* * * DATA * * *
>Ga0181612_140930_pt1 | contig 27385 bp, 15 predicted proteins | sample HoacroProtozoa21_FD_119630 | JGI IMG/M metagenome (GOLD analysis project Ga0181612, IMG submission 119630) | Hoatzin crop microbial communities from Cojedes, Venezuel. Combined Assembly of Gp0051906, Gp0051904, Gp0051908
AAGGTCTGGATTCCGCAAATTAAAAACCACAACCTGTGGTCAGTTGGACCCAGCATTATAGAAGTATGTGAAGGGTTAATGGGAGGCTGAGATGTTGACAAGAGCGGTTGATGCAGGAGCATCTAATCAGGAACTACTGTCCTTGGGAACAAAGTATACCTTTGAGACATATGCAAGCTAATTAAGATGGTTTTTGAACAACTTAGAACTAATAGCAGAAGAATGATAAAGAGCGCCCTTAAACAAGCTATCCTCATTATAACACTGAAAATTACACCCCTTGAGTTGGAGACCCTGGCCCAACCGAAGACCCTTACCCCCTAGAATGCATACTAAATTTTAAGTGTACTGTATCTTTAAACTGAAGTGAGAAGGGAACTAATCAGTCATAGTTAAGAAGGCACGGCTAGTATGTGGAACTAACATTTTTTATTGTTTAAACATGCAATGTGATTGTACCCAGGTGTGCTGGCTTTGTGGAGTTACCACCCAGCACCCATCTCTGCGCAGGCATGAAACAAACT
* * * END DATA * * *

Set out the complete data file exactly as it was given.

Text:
>Ga0181612_140930_pt1 | contig 27385 bp, 15 predicted proteins | sample HoacroProtozoa21_FD_119630 | JGI IMG/M metagenome (GOLD analysis project Ga0181612, IMG submission 119630) | Hoatzin crop microbial communities from Cojedes, Venezuel. Combined Assembly of Gp0051906, Gp0051904, Gp0051908
AAGGTCTGGATTCCGCAAATTAAAAACCACAACCTGTGGTCAGTTGGACCCAGCATTATAGAAGTATGTGAAGGGTTAATGGGAGGCTGAGATGTTGACAAGAGCGGTTGATGCAGGAGCATCTAATCAGGAACTACTGTCCTTGGGAACAAAGTATACCTTTGAGACATATGCAAGCTAATTAAGATGGTTTTTGAACAACTTAGAACTAATAGCAGAAGAATGATAAAGAGCGCCCTTAAACAAGCTATCCTCATTATAACACTGAAAATTACACCCCTTGAGTTGGAGACCCTGGCCCAACCGAAGACCCTTACCCCCTAGAATGCATACTAAATTTTAAGTGTACTGTATCTTTAAACTGAAGTGAGAAGGGAACTAATCAGTCATAGTTAAGAAGGCACGGCTAGTATGTGGAACTAACATTTTTTATTGTTTAAACATGCAATGTGATTGTACCCAGGTGTGCTGGCTTTGTGGAGTTACCACCCAGCACCCATCTCTGCGCAGGCATGAAACAAACT